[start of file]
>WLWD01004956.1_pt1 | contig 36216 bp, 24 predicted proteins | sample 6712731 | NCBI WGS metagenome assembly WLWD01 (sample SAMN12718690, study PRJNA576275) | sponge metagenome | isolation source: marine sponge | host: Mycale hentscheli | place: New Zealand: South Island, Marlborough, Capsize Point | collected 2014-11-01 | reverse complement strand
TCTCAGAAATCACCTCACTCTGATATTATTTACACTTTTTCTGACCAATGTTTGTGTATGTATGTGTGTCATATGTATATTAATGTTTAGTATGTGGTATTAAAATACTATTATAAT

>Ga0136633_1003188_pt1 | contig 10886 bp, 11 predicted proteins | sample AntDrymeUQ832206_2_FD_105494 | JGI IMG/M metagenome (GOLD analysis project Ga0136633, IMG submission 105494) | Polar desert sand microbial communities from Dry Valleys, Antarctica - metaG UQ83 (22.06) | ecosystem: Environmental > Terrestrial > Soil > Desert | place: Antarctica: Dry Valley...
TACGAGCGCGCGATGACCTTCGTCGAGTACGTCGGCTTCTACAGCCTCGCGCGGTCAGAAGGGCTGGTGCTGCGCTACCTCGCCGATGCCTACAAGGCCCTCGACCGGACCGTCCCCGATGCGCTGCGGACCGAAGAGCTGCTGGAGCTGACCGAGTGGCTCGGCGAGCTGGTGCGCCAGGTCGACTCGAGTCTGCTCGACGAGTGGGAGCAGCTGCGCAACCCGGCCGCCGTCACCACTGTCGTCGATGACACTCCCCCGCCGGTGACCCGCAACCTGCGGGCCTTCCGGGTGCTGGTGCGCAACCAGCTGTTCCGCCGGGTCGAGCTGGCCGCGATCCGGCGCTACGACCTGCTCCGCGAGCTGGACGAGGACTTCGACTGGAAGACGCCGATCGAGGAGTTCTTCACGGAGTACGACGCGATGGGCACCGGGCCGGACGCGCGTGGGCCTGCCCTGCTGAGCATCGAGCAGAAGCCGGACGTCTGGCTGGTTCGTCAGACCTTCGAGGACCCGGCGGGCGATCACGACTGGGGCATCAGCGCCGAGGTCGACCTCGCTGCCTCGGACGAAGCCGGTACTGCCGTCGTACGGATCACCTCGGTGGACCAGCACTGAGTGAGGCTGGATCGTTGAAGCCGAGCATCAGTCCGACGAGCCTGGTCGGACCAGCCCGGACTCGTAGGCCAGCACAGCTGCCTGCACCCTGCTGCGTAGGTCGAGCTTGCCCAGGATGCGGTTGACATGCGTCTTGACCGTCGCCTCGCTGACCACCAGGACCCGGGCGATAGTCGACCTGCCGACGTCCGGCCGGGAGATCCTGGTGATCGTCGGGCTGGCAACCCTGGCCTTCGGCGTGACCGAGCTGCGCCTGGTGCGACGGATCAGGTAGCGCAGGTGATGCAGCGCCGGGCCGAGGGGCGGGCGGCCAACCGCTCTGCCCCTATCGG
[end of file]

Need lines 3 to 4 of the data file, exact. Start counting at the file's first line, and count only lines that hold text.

>Ga0136633_1003188_pt1 | contig 10886 bp, 11 predicted proteins | sample AntDrymeUQ832206_2_FD_105494 | JGI IMG/M metagenome (GOLD analysis project Ga0136633, IMG submission 105494) | Polar desert sand microbial communities from Dry Valleys, Antarctica - metaG UQ83 (22.06) | ecosystem: Environmental > Terrestrial > Soil > Desert | place: Antarctica: Dry Valley...
TACGAGCGCGCGATGACCTTCGTCGAGTACGTCGGCTTCTACAGCCTCGCGCGGTCAGAAGGGCTGGTGCTGCGCTACCTCGCCGATGCCTACAAGGCCCTCGACCGGACCGTCCCCGATGCGCTGCGGACCGAAGAGCTGCTGGAGCTGACCGAGTGGCTCGGCGAGCTGGTGCGCCAGGTCGACTCGAGTCTGCTCGACGAGTGGGAGCAGCTGCGCAACCCGGCCGCCGTCACCACTGTCGTCGATGACACTCCCCCGCCGGTGACCCGCAACCTGCGGGCCTTCCGGGTGCTGGTGCGCAACCAGCTGTTCCGCCGGGTCGAGCTGGCCGCGATCCGGCGCTACGACCTGCTCCGCGAGCTGGACGAGGACTTCGACTGGAAGACGCCGATCGAGGAGTTCTTCACGGAGTACGACGCGATGGGCACCGGGCCGGACGCGCGTGGGCCTGCCCTGCTGAGCATCGAGCAGAAGCCGGACGTCTGGCTGGTTCGTCAGACCTTCGAGGACCCGGCGGGCGATCACGACTGGGGCATCAGCGCCGAGGTCGACCTCGCTGCCTCGGACGAAGCCGGTACTGCCGTCGTACGGATCACCTCGGTGGACCAGCACTGAGTGAGGCTGGATCGTTGAAGCCGAGCATCAGTCCGACGAGCCTGGTCGGACCAGCCCGGACTCGTAGGCCAGCACAGCTGCCTGCACCCTGCTGCGTAGGTCGAGCTTGCCCAGGATGCGGTTGACATGCGTCTTGACCGTCGCCTCGCTGACCACCAGGACCCGGGCGATAGTCGACCTGCCGACGTCCGGCCGGGAGATCCTGGTGATCGTCGGGCTGGCAACCCTGGCCTTCGGCGTGACCGAGCTGCGCCTGGTGCGACGGATCAGGTAGCGCAGGTGATGCAGCGCCGGGCCGAGGGGCGGGCGGCCAACCGCTCTGCCCCTATCGG